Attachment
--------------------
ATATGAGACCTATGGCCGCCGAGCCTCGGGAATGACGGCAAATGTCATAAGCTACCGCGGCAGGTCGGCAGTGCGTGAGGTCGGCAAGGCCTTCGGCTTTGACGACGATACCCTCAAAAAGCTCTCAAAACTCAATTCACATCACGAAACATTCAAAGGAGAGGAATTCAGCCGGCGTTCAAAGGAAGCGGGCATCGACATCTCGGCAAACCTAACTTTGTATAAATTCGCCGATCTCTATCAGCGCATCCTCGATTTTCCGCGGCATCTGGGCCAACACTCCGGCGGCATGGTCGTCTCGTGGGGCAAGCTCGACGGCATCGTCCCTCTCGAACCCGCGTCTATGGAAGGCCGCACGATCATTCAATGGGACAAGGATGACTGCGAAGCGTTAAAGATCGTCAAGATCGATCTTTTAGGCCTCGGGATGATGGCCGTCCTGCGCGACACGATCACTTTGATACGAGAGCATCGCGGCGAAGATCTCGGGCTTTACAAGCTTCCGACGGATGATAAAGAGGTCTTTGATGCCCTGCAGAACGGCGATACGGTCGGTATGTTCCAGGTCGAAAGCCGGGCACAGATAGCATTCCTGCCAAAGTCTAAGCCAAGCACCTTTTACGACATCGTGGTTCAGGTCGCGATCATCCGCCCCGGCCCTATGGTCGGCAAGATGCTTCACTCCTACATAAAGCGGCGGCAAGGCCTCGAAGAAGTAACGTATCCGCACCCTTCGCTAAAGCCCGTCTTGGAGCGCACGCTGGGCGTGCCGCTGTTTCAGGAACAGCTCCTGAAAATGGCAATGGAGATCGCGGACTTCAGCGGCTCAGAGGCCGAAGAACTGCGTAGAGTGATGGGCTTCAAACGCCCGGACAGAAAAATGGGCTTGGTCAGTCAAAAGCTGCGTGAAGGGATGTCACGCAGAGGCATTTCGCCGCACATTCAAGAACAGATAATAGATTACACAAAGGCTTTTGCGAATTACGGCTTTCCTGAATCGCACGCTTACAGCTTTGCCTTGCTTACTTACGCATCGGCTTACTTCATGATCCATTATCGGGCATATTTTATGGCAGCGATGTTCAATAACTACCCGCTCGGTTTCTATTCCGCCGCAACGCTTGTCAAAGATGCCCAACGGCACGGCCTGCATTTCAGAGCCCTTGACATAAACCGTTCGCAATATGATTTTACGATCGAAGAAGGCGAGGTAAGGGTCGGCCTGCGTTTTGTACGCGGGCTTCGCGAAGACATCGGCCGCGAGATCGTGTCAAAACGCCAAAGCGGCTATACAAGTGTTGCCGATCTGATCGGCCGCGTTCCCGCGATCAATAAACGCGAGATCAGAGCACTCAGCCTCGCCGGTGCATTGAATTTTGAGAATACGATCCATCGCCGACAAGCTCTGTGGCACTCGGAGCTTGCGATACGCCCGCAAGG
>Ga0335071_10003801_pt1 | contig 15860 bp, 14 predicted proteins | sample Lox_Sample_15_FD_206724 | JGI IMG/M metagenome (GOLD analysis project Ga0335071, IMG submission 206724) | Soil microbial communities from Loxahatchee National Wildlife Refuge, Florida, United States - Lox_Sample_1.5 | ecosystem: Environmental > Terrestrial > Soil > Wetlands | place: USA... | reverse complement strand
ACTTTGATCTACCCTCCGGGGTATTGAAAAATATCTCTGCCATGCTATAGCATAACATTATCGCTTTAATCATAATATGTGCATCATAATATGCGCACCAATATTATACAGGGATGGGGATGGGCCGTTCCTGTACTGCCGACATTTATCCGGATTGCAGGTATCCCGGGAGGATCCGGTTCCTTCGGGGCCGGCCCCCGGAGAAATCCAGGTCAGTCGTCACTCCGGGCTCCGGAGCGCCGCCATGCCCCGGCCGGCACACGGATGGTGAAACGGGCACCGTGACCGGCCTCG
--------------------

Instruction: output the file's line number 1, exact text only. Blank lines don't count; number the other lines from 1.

ATATGAGACCTATGGCCGCCGAGCCTCGGGAATGACGGCAAATGTCATAAGCTACCGCGGCAGGTCGGCAGTGCGTGAGGTCGGCAAGGCCTTCGGCTTTGACGACGATACCCTCAAAAAGCTCTCAAAACTCAATTCACATCACGAAACATTCAAAGGAGAGGAATTCAGCCGGCGTTCAAAGGAAGCGGGCATCGACATCTCGGCAAACCTAACTTTGTATAAATTCGCCGATCTCTATCAGCGCATCCTCGATTTTCCGCGGCATCTGGGCCAACACTCCGGCGGCATGGTCGTCTCGTGGGGCAAGCTCGACGGCATCGTCCCTCTCGAACCCGCGTCTATGGAAGGCCGCACGATCATTCAATGGGACAAGGATGACTGCGAAGCGTTAAAGATCGTCAAGATCGATCTTTTAGGCCTCGGGATGATGGCCGTCCTGCGCGACACGATCACTTTGATACGAGAGCATCGCGGCGAAGATCTCGGGCTTTACAAGCTTCCGACGGATGATAAAGAGGTCTTTGATGCCCTGCAGAACGGCGATACGGTCGGTATGTTCCAGGTCGAAAGCCGGGCACAGATAGCATTCCTGCCAAAGTCTAAGCCAAGCACCTTTTACGACATCGTGGTTCAGGTCGCGATCATCCGCCCCGGCCCTATGGTCGGCAAGATGCTTCACTCCTACATAAAGCGGCGGCAAGGCCTCGAAGAAGTAACGTATCCGCACCCTTCGCTAAAGCCCGTCTTGGAGCGCACGCTGGGCGTGCCGCTGTTTCAGGAACAGCTCCTGAAAATGGCAATGGAGATCGCGGACTTCAGCGGCTCAGAGGCCGAAGAACTGCGTAGAGTGATGGGCTTCAAACGCCCGGACAGAAAAATGGGCTTGGTCAGTCAAAAGCTGCGTGAAGGGATGTCACGCAGAGGCATTTCGCCGCACATTCAAGAACAGATAATAGATTACACAAAGGCTTTTGCGAATTACGGCTTTCCTGAATCGCACGCTTACAGCTTTGCCTTGCTTACTTACGCATCGGCTTACTTCATGATCCATTATCGGGCATATTTTATGGCAGCGATGTTCAATAACTACCCGCTCGGTTTCTATTCCGCCGCAACGCTTGTCAAAGATGCCCAACGGCACGGCCTGCATTTCAGAGCCCTTGACATAAACCGTTCGCAATATGATTTTACGATCGAAGAAGGCGAGGTAAGGGTCGGCCTGCGTTTTGTACGCGGGCTTCGCGAAGACATCGGCCGCGAGATCGTGTCAAAACGCCAAAGCGGCTATACAAGTGTTGCCGATCTGATCGGCCGCGTTCCCGCGATCAATAAACGCGAGATCAGAGCACTCAGCCTCGCCGGTGCATTGAATTTTGAGAATACGATCCATCGCCGACAAGCTCTGTGGCACTCGGAGCTTGCGATACGCCCGCAAGG